Prescribing without access to patient records
Aoife is working away from home for six months and is not registered with a GP in the local community. She contacts an independent online health company complaining of severe back pain and asks to be prescribed Fentanyl, which is a controlled drug (Misuse of Drugs Act 1971 and Misuse of Drugs Regulations 2001).
Dr Hafeez is an independent doctor working for the online provider. He doesn’t have access to Aoife’s medical records and asks for consent to contact her local GP. Aoife says she can’t remember the details for her GP and also has concerns about sharing such personal information with a commercial company.
What should the doctor do?
- Prescribe the six-month supply of Fentanyl given the sensitive situation.
- Refuse to provide treatment and signpost to other services.
- Offer a limited dose to provide continuity of care for a short period until it’s possible for him to access patient records, or for Aoife to temporarily register with a local GP.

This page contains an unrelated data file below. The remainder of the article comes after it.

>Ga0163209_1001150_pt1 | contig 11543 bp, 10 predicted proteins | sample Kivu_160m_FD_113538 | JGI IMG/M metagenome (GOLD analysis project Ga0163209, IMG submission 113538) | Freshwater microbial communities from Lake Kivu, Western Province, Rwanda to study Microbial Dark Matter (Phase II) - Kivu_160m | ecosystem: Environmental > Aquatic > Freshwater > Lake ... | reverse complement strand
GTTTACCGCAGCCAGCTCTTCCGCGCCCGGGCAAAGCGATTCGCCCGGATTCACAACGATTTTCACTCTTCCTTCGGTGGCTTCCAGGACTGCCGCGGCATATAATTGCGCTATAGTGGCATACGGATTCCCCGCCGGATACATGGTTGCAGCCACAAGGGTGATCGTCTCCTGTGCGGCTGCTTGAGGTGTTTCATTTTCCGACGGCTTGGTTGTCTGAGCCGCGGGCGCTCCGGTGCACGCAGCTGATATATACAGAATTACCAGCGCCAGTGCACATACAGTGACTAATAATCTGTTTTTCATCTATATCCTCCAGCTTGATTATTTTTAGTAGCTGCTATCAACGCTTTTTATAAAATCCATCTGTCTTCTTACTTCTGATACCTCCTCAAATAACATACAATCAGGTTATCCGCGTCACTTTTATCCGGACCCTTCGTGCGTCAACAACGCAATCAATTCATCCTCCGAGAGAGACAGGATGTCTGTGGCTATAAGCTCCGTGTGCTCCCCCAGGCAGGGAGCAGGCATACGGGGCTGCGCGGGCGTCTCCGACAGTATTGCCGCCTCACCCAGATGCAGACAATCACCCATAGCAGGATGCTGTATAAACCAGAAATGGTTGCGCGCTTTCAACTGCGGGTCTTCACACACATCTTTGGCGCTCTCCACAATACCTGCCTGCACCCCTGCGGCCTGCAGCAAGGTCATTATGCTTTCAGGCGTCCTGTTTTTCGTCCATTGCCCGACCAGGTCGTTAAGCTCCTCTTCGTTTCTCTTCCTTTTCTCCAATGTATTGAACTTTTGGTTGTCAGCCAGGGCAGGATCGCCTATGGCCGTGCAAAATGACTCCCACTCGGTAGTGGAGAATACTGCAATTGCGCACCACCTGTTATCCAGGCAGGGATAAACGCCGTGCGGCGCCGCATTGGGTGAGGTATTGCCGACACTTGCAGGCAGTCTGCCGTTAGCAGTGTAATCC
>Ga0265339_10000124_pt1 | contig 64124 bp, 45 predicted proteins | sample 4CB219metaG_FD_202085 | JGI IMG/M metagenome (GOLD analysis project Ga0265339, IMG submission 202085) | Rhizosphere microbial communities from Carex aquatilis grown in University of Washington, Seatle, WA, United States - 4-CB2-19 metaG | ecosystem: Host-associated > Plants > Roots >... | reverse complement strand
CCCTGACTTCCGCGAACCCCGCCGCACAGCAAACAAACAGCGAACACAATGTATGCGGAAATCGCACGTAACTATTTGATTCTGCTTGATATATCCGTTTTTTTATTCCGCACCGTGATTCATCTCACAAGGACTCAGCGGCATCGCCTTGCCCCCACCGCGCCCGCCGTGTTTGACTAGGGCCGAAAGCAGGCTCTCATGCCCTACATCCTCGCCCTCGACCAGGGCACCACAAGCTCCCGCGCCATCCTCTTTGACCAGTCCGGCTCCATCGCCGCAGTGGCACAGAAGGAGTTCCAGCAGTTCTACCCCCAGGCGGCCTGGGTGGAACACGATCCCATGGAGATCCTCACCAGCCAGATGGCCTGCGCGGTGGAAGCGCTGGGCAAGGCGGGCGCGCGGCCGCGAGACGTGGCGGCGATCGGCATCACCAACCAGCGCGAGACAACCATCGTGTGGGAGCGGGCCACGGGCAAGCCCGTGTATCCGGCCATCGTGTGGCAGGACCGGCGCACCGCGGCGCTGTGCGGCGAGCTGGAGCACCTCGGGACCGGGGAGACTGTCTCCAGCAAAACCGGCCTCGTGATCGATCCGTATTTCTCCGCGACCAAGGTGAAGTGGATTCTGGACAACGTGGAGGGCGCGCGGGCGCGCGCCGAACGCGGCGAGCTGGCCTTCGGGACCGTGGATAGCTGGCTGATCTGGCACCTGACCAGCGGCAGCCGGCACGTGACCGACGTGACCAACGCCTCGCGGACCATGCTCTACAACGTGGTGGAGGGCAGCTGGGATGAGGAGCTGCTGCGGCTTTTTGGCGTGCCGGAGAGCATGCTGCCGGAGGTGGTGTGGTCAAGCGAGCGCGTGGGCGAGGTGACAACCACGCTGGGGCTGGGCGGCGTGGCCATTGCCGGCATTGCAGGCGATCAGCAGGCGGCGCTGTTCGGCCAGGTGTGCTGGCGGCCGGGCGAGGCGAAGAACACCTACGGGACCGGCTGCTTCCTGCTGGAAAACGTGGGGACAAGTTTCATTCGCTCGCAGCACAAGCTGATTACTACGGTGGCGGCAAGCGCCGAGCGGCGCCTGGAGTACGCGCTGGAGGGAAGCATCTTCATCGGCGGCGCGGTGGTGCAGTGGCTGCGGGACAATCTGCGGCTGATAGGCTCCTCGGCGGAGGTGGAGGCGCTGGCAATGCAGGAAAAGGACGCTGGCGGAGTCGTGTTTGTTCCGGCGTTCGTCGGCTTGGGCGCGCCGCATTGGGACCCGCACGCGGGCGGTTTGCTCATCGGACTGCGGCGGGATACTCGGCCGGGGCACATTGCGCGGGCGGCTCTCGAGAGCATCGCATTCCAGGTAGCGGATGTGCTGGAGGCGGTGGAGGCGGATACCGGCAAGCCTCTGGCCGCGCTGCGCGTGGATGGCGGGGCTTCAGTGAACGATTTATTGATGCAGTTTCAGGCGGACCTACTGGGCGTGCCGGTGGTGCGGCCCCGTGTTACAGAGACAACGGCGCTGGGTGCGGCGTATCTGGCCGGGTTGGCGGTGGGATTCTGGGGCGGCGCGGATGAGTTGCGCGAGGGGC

What the doctor did
Dr Hafeez tells Aoife he can’t prescribe painkillers without access to her medical records because it would be unsafe. He patiently explains why it’s important to share information. He tries again to persuade Aoife to give consent for him to contact other healthcare staff involved in her care, so he can verify her identity and confirm information about her medical history.
Aoife gives consent for the doctor to contact her GP. As a result, Dr Hafeez discovers there is a concern relating to patterns of prescribing and self-harm, so he decides not to prescribe.
What the doctor had to consider
- Does he have enough information about Aoife’s health condition to safely prescribe? (for example, access to medical records, need for physical examination)
- How much does he know about other medication she is taking?
- What is the risk of harm from prescribing medicines liable to misuse, overuse and abuse?